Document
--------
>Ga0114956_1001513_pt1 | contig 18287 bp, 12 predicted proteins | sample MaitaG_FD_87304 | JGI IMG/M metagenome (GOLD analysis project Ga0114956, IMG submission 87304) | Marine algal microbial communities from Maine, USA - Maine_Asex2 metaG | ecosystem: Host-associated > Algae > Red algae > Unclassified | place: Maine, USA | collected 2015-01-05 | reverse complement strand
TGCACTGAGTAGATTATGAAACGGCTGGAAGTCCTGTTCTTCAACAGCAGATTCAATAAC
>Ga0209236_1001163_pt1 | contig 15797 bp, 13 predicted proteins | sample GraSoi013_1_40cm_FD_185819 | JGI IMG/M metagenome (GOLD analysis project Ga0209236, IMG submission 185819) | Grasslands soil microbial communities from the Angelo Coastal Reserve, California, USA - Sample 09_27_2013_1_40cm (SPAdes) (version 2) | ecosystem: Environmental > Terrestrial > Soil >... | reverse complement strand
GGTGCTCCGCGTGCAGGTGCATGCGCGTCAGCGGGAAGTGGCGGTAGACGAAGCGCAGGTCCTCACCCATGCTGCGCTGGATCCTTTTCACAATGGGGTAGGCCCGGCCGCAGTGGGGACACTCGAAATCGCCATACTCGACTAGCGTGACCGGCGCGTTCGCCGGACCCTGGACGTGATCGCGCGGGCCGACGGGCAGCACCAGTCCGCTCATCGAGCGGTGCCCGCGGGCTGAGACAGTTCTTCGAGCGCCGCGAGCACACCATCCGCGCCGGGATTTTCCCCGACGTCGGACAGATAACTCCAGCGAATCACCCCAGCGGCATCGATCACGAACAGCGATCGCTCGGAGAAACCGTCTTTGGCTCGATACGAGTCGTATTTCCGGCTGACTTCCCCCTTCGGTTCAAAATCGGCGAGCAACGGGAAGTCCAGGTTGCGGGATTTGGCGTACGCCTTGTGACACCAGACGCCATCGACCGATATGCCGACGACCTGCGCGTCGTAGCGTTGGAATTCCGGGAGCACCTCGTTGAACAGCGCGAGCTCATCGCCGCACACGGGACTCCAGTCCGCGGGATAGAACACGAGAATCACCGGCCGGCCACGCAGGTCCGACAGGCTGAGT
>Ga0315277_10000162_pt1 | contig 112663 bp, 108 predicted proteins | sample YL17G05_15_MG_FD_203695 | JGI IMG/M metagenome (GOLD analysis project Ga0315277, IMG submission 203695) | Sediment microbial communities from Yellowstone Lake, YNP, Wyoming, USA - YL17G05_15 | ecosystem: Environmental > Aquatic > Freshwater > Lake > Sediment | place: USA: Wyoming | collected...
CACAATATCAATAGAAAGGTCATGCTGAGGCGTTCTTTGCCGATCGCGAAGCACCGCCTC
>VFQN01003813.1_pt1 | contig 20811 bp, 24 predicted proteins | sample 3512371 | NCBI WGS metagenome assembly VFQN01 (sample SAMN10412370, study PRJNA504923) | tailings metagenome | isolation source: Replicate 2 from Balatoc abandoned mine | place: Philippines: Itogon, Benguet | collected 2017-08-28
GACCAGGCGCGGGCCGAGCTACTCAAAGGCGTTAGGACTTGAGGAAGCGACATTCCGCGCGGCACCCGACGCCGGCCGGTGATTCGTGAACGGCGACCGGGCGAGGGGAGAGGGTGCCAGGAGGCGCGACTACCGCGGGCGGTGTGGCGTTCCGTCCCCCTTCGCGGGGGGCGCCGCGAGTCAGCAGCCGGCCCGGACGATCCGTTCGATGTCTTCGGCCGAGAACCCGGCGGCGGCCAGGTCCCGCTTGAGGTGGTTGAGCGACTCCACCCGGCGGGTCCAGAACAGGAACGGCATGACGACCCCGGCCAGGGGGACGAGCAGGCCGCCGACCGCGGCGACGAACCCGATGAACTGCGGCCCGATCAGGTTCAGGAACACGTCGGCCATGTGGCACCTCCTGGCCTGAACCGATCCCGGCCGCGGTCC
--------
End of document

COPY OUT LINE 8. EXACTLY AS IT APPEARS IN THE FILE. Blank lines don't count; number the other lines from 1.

GACCAGGCGCGGGCCGAGCTACTCAAAGGCGTTAGGACTTGAGGAAGCGACATTCCGCGCGGCACCCGACGCCGGCCGGTGATTCGTGAACGGCGACCGGGCGAGGGGAGAGGGTGCCAGGAGGCGCGACTACCGCGGGCGGTGTGGCGTTCCGTCCCCCTTCGCGGGGGGCGCCGCGAGTCAGCAGCCGGCCCGGACGATCCGTTCGATGTCTTCGGCCGAGAACCCGGCGGCGGCCAGGTCCCGCTTGAGGTGGTTGAGCGACTCCACCCGGCGGGTCCAGAACAGGAACGGCATGACGACCCCGGCCAGGGGGACGAGCAGGCCGCCGACCGCGGCGACGAACCCGATGAACTGCGGCCCGATCAGGTTCAGGAACACGTCGGCCATGTGGCACCTCCTGGCCTGAACCGATCCCGGCCGCGGTCC